Founded in 2010, Birchbox is a leading beauty and grooming retailer, offering an efficient, personalized way to discover and shop for new products. It redefined the e-commerce experience by pairing a monthly subscription of samples with a curated online shop featuring more than 800 best-in-class brands. In the five years since its launch, Birchbox has added a men’s vertical, expanded internationally, opened a retail store in Soho and grown to more than one million subscribers. The company is expanding quickly, and with quick growth comes the usual growing pains.
“Culture for us is not so different than any other high-growth startup, in that you have inflection points based roughly on number of people in the org, but also how the org has developed and who the leaders are,” says Nicole Fealey, Director of People Operations and Performance at Birchbox.
In the last year, Birchbox has added roughly 100 people to the company making the employee count around 400, globally, including both full and part timers. There are 230 people based in New York City.
In the beginning there was a lot of bootstrapping -- people were generalists when it came to their work -- but as the company grows, they are hiring more specialists. Some tenured hires may feel their duties changing as they no longer needed to do many different jobs. Fealey says while employees may not be aware it’s happening, HR can see it, and working with team leaders, make decisions to fix it. But the company needs to stay focused on their culture and goals as they scale.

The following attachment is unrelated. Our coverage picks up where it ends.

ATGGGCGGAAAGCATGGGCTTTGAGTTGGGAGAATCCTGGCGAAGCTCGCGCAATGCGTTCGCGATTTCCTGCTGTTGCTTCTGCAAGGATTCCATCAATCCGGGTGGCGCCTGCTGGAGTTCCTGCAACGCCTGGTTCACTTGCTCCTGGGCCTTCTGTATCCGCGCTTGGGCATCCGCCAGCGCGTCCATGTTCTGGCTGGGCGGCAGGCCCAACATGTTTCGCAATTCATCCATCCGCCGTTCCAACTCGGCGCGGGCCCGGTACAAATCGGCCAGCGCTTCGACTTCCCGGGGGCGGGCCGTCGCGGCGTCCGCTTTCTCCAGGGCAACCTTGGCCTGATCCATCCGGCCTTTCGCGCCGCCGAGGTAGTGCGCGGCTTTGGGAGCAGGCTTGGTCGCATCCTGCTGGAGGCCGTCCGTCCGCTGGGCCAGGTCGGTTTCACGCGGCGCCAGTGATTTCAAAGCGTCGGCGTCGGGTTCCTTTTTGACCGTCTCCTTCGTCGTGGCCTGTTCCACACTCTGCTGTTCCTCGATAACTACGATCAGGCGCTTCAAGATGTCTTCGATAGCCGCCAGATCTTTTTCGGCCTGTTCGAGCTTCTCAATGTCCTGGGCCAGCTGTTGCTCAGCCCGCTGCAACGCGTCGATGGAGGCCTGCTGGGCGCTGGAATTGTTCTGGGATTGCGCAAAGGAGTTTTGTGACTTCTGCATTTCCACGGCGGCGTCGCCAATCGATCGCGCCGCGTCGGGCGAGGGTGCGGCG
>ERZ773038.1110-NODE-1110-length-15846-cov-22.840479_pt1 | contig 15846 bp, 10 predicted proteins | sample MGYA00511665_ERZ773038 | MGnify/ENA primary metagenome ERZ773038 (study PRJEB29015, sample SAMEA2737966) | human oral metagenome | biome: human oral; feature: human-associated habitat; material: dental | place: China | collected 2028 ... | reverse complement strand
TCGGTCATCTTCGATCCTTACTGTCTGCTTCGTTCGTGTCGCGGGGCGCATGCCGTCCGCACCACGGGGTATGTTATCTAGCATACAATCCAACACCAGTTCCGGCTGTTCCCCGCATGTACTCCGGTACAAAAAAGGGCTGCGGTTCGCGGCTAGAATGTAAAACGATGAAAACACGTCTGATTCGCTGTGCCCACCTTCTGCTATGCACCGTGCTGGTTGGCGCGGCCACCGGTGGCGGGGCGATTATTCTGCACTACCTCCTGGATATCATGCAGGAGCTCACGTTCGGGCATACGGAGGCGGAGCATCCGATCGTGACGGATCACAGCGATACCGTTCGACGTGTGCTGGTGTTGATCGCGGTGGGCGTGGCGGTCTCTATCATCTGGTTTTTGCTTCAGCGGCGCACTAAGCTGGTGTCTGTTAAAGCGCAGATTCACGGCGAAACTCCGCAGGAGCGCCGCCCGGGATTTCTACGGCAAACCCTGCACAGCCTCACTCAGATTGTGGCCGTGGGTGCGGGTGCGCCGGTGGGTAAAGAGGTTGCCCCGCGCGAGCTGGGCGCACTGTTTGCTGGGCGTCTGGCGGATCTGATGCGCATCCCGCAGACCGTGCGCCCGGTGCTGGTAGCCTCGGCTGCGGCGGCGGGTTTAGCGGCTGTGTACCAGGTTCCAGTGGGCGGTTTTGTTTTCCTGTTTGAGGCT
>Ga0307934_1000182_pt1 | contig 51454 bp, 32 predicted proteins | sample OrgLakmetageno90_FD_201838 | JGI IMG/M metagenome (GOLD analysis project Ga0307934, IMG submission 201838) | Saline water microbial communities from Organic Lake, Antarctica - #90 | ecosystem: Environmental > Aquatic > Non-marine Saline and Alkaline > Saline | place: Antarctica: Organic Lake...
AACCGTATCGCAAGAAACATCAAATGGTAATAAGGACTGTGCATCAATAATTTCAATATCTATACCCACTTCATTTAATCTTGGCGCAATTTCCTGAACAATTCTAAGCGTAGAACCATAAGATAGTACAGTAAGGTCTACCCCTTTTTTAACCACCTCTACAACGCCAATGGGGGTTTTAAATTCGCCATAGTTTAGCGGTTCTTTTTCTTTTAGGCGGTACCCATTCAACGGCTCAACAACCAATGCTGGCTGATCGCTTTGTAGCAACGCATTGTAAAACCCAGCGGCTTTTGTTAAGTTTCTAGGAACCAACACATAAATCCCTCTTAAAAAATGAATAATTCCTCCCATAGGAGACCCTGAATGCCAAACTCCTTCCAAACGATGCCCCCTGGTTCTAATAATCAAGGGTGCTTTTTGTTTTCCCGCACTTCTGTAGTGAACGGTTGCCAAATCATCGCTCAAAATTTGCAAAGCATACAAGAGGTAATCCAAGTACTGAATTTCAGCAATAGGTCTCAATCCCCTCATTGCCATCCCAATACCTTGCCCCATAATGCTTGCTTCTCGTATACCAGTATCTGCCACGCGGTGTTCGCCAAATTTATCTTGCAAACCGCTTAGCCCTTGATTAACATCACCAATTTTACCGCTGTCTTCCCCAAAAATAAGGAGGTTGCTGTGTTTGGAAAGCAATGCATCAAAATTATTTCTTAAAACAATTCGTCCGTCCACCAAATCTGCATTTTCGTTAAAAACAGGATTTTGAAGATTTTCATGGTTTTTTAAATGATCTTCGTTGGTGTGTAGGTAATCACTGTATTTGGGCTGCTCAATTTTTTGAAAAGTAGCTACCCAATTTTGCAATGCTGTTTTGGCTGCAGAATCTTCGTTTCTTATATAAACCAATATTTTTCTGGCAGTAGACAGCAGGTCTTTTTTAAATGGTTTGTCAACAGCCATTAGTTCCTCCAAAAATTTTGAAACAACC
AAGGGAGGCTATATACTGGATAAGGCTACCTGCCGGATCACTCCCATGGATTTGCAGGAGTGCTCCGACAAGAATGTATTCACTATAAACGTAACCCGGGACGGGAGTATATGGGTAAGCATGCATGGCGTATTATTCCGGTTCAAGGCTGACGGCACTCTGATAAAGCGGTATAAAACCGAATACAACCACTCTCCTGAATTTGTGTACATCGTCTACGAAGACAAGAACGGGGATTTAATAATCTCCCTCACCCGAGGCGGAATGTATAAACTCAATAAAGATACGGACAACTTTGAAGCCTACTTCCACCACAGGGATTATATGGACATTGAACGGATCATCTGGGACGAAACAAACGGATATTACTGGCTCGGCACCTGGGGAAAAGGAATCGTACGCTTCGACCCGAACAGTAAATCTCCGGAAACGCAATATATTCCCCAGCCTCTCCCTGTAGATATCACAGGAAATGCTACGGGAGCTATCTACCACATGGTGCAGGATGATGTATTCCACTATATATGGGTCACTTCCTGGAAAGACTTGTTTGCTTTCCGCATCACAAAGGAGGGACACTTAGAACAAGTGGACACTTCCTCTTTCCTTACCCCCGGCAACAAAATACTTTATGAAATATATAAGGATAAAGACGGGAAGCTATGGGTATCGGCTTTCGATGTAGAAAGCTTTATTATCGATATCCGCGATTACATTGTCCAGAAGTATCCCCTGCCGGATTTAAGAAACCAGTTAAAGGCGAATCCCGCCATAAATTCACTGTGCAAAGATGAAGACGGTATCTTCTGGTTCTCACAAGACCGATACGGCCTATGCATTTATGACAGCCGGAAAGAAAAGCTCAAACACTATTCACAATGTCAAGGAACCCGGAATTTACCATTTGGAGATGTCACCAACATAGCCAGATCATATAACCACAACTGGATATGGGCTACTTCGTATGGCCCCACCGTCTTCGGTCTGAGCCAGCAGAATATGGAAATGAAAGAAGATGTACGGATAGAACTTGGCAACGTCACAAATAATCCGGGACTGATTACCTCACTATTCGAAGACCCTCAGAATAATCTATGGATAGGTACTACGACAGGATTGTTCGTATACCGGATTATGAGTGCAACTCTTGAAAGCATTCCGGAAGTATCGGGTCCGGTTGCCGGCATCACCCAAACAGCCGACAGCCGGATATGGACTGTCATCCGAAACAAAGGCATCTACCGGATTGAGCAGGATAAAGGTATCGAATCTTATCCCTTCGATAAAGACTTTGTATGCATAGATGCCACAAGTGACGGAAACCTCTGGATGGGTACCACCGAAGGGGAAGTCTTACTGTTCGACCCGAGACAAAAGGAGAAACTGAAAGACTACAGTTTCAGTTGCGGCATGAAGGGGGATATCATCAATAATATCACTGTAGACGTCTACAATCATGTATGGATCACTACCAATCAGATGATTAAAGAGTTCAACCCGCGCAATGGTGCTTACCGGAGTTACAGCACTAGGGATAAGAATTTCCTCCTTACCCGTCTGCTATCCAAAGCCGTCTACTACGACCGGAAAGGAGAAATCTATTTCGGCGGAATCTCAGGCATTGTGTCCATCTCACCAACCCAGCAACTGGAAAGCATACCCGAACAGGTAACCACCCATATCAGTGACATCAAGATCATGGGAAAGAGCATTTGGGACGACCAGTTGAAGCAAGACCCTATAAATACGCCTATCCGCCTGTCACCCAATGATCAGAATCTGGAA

“Each piece of the organization has a little bit of an internal culture,” says Fealey. “Tech is a little bit different than the merchant team and the customer operations team. So we have an overarching umbrella culture I would say is very customer-centric. People comment all the time that our office is a very friendly and collaborative place. People feel a very smart intellect when they come into the building. That’s the container, but we have values and leadership principles and then distinct team cultures within it. We work hard to balance all of it.”
Fealey cites the Culture Amp surveys as an important part in keeping all those elements of culture on track as they grow, especially heatmap reports.
“Heatmaps saved my life,” she says. They showed me the granularity of our culture so much quicker than running pivot tables or manually sifting.”
Birchbox holds a company-wide, full dashboard results meeting in the fall and spring each year. Pulse surveys are distributed throughout the year and results are surfaced to team leads. Team leads look at survey results of their individual teams, then go back to their next layer and share the results, discuss and decide what they want to drive.
Fealey says it is important to make sure they act on the survey results. Right now she says the biggest action the company is taking involves growing leadership as they scale.